PlayStation 4 upcoming Share Play feature explained

Excited for the big two-point-oh update for your PlayStation 4? Looking forward to changing your console's home screen themes? The awaited major update for the console will be landing on eager users' hands, or rather on their devices, starting October 28 but the update isn't just about themes, of course. Lest you forget, there are also other interesting additions that await you, like the totally new Share Play feature. And to make sure that you don't forget indeed, Sony has published a video and a blog post detailing what Share Play really is.

Sony calls it a "virtual couch". Despite the loner stereotype, many console gamers prefer to have friends over for competition or cooperation, which is why Sony designed Share Play so that you can have that same experience even if your friends aren't in the same physical space. Share Play lets you share your screen, share your controller, or even hand over complete control to your friend, all through the magic of the Internet. And PlayStation Plus, depending on the case.

Share Play has three modes and, depending on the mode, either your or your friend or both might need a PS Plus account. The most basic is Share Screen, which, as the name says, simply lets your friend watch what you are doing. It can be useful for vicariously playing a game or, perhaps more meaningful, letting a guru watch and comment on your performance. For this mode, no PlayStation Plus account is needed at all.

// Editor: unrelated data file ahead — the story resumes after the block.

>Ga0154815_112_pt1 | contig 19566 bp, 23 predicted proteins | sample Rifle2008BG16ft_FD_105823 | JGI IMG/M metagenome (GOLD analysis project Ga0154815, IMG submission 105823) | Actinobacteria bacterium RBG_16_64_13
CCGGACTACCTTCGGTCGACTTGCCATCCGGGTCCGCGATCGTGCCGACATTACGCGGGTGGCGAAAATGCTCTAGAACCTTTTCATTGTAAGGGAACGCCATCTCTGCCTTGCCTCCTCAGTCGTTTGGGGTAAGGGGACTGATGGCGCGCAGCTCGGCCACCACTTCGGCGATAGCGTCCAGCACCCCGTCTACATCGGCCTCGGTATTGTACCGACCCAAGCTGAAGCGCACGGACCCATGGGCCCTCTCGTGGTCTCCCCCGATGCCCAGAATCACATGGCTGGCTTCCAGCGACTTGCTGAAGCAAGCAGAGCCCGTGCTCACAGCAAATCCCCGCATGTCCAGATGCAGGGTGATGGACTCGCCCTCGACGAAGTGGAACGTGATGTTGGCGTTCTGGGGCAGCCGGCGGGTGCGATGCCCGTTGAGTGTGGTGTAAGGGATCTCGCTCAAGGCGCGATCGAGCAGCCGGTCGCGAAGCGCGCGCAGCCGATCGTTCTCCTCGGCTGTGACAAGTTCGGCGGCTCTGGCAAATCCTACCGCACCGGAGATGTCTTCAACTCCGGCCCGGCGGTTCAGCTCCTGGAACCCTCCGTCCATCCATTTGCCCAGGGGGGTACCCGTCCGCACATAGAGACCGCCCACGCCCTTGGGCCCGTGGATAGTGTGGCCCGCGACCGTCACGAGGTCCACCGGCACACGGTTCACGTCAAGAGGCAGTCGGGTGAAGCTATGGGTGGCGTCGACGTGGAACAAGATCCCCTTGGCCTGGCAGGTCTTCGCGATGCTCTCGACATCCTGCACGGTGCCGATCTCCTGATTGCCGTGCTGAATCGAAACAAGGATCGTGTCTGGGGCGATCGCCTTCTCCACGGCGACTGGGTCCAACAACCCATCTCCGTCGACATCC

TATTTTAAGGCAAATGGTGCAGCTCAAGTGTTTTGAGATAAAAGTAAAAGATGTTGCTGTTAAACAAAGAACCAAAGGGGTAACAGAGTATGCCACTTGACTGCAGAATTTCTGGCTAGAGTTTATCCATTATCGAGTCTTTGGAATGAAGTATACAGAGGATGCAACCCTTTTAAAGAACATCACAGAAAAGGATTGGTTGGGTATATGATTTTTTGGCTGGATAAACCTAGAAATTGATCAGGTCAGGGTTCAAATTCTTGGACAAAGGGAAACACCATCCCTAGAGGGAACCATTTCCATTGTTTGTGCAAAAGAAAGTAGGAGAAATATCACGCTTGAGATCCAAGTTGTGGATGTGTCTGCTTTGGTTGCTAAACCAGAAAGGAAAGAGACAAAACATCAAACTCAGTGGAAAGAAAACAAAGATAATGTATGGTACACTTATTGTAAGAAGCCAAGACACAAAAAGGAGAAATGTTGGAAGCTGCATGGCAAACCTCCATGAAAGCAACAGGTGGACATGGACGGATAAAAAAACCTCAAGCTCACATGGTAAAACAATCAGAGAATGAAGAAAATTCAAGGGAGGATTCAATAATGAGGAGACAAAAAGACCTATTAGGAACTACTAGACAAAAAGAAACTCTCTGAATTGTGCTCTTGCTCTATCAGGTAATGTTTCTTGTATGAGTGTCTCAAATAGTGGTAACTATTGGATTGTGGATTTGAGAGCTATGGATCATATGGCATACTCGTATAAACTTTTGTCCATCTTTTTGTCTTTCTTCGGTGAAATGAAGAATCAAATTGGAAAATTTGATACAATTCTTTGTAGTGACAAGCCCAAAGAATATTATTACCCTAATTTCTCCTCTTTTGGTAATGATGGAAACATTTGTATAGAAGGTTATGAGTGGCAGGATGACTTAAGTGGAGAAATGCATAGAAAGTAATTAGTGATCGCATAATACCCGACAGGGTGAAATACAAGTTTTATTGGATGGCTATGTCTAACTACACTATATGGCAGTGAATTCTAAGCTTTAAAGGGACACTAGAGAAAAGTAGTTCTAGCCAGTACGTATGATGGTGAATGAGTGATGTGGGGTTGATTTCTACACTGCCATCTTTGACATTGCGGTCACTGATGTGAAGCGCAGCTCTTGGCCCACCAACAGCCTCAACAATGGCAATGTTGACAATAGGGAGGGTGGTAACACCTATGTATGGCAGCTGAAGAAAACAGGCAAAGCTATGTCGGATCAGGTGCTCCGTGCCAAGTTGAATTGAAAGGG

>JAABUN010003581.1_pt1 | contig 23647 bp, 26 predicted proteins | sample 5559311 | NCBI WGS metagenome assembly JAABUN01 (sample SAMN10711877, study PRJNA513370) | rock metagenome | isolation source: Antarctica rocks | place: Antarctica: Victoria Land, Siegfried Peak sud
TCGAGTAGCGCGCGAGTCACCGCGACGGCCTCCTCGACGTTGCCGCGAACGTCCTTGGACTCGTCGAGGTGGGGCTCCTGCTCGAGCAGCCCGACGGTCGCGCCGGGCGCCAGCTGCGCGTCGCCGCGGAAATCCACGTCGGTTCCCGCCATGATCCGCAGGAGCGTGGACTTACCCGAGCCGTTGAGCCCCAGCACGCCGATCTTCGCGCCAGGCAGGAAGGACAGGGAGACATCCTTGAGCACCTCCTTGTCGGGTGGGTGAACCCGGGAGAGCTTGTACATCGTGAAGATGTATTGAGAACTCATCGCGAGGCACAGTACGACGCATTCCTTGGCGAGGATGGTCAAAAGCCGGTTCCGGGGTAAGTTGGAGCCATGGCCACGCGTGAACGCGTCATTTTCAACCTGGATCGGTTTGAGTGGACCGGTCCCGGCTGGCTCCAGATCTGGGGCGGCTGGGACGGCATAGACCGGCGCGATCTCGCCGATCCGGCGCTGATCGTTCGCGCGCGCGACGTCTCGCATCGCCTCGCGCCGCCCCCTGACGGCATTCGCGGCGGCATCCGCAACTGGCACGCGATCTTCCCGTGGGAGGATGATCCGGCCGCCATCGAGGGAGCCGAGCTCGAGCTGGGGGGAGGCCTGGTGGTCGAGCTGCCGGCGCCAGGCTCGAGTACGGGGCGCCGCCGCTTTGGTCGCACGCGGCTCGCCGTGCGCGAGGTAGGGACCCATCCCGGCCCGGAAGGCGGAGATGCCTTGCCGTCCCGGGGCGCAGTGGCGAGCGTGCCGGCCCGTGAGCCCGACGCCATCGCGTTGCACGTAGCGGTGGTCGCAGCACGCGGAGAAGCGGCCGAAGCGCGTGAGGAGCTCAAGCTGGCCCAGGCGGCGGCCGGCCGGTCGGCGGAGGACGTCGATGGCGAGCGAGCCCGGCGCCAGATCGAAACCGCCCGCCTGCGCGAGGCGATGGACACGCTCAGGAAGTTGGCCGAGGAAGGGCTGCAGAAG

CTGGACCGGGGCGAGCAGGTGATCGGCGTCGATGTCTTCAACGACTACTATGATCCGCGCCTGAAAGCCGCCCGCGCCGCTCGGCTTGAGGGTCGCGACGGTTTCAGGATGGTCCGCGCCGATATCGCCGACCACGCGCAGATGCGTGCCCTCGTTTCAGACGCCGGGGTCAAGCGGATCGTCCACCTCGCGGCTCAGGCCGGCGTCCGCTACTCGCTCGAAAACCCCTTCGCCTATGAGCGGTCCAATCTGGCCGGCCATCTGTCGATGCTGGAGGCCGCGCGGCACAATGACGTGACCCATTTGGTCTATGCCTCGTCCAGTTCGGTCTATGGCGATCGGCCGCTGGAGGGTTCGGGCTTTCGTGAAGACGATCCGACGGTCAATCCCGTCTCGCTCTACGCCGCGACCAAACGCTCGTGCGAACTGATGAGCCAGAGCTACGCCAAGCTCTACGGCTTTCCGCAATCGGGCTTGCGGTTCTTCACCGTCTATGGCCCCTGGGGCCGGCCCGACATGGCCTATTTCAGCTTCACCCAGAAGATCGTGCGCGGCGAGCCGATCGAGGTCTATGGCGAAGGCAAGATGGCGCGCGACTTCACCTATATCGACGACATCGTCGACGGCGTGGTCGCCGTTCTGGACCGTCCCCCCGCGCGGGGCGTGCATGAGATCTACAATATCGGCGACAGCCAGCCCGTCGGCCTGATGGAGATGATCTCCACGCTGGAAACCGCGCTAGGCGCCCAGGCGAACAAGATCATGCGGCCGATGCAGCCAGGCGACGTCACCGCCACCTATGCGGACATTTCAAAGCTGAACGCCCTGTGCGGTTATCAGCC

In the second mode, you, the host, can hand over your controller to your friend, letting him or her play your game while you sit back and watch. This can be useful for letting a friend try out a game you've been praising to high heavens, or to let them continue your game while you take a much needed break. Only you, the host, need to have a PS Plus account.

The last mode is the PS4's "dial a friend" equivalent and works only for games that support local multiplayer, except now it doesn't need to be local. Call in a friend when you are in dire need of assistance, or when you just want another living soul around. At least virtually. In this case, both of you need to be PlayStation Plus members.

The biggest draw of Sony's Share Play feature is that the guest doesn't need to own the game in order to partake of its benefits. That said, there are, of course, limits, the biggest of which is that you can only share a game one hour at a time. Aside from theming and Share Play, the v2.0 update will also bring in the ability to play music from external storage and easy uploading of game footage to YouTube.